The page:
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Innovation O


A sampling of presentations from the AFS Metalcasting Congress in Fort Worth, Texas, focuses on ways to move the industry forward into a new period of prosperity. A MODERN CASTING STAFF REPORT


ne of the biggest draws of the annual AFS Met- alcasting Congress is the


presentation of completed research projects. Tey are shared and discussed and hopefully help metalcasters across North America improve their opera- tions, better service customers, and stay ahead of the game in a very competi- tive market. Tree of the presentations are sum-


marized below. Tese papers from the leading minds in the industry represent studies and ideas that could have wide- ranging positive impacts on the future of metalcasting.


PRESENTATION Research into the Quantitative


Evaluation of Casting Surfaces Using 3-D Laser Scanning


AUTHOR Nathaniel Bryant, University of


Northern Iowa (Cedar Falls, Iowa) RESEARCH FOCUS Surface roughness is an integral part


46 | MODERN CASTING May 2018


of casting quality specifications. Te surface finish of fluid handling


castings, piping components, and related geometries can be a critical factor in their service life and overall efficiency. Tis is especially important in high velocity liquid and gas applica- tions, because rough surfaces affect the allowable flow. Rough surfaces are also subject to increased wear since there is increased frictional interference during the material transfer. In production facilities, quality engineers are still bound to qualitative forms of surface roughness measure- ment using cast comparators and visual inspection. Te University of Northern Iowa is researching a method to quan- titatively describe cast surfaces using a laser scanning device. Te results can be represented by industry accepted scales such as root means square (RMS) and roughness average (Ra). Defect analysis and part variation measurement capa- bilities are also possible with this new method. From an aesthetic standpoint, smooth and regular parts appeal to casting customers. It is more appeal-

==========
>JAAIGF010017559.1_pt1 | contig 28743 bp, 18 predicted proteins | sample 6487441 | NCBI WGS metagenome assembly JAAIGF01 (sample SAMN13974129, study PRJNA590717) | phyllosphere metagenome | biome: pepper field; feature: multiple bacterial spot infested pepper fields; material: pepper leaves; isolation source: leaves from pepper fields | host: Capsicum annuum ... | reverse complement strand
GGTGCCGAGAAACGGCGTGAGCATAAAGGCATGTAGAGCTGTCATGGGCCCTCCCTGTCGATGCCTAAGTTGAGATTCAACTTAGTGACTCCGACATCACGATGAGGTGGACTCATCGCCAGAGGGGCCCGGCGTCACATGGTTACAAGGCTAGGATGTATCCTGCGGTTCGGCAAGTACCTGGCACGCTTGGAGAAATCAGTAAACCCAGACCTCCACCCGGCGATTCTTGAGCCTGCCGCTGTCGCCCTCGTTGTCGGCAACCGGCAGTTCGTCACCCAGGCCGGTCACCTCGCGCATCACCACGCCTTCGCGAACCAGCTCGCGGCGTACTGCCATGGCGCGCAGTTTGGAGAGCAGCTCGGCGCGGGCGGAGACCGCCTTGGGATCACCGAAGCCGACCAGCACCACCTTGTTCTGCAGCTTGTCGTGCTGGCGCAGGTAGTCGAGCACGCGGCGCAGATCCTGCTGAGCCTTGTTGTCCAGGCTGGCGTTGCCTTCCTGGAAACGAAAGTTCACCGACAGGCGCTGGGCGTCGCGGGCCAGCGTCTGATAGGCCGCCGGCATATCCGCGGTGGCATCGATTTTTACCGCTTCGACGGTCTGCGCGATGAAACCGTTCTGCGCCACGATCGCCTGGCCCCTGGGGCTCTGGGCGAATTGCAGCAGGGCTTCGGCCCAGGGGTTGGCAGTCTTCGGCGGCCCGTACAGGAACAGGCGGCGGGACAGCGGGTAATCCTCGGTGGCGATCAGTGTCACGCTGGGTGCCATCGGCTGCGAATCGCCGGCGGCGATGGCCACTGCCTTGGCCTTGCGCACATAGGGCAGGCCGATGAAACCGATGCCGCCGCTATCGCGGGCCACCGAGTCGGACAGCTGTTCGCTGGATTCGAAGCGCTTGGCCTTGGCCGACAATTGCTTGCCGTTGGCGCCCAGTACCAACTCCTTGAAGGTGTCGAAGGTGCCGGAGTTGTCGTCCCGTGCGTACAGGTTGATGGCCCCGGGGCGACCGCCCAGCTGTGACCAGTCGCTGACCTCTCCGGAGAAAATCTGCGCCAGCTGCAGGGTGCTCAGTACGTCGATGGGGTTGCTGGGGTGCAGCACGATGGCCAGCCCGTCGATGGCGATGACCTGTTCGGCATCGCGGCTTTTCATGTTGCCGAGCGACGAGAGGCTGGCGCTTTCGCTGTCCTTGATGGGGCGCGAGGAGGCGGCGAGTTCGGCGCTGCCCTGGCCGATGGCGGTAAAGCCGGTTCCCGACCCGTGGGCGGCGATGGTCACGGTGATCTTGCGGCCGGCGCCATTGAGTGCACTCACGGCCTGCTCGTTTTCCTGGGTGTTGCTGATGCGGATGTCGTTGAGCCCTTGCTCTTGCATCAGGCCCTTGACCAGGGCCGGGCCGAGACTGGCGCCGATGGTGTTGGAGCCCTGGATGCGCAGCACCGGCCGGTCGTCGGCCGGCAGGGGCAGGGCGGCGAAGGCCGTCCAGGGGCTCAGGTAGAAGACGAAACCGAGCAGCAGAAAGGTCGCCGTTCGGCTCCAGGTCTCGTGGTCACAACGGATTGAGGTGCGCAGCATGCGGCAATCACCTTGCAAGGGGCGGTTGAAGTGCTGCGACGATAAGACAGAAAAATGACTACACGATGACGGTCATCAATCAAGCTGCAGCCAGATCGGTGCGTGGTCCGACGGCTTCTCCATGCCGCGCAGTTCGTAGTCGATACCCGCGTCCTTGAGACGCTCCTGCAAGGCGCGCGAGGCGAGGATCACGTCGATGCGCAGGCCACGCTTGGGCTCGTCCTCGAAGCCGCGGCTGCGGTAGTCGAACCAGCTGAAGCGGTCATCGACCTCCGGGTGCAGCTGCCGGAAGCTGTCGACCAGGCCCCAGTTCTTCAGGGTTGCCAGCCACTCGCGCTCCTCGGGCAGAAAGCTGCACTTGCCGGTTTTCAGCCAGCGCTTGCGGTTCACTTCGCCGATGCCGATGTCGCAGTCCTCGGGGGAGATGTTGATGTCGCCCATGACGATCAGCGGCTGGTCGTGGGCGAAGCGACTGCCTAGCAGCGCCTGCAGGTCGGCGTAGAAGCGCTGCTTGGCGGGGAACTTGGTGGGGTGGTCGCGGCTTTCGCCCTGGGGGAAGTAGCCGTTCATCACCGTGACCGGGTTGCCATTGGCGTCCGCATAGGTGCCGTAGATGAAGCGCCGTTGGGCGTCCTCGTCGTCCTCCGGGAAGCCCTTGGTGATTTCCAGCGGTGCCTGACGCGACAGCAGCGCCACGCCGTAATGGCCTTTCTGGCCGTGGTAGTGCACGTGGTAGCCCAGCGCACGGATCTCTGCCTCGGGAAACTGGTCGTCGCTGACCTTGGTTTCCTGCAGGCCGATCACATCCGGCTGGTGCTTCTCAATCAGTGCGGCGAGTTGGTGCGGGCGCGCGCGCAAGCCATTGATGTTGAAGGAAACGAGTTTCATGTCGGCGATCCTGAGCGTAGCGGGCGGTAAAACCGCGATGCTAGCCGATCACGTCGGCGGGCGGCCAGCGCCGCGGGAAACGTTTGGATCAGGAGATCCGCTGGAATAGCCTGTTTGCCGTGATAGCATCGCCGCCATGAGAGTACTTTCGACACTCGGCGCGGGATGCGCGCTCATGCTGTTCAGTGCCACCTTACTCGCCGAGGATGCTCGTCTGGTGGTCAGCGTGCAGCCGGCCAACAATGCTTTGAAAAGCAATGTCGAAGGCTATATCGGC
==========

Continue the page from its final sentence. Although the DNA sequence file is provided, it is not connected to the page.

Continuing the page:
Metalcasting’s Future Through New Ideas and


ing for the casting customer if parts are smooth and regular. Te surface quality of castings is the first impression for the customer, so it is advantageous to have smooth casting surfaces. Additionally, the evaluation of pro-


cess changes that can affect the surface roughness of castings can benefit from quantitative measurement.


THE DISCOVERY Measurement of surface roughness


on cast surfaces is difficult and relies on qualitative methods with signifi- cant variability. Tese methods give an estimate for surface finish, but lack a numerical value for the measured surface. Methodology based on laser metrology offers the ability to quanti- tatively measure casting roughness on non-reflective surfaces without part destruction. It also helps quality inspec- tors identify casting defects with a way to measure their severity. According to the gage R&R results, the methodology shows promise in terms of repeatability and reproducibility. Without a true calibration standard for cast roughness, it proves difficult to propose a method-


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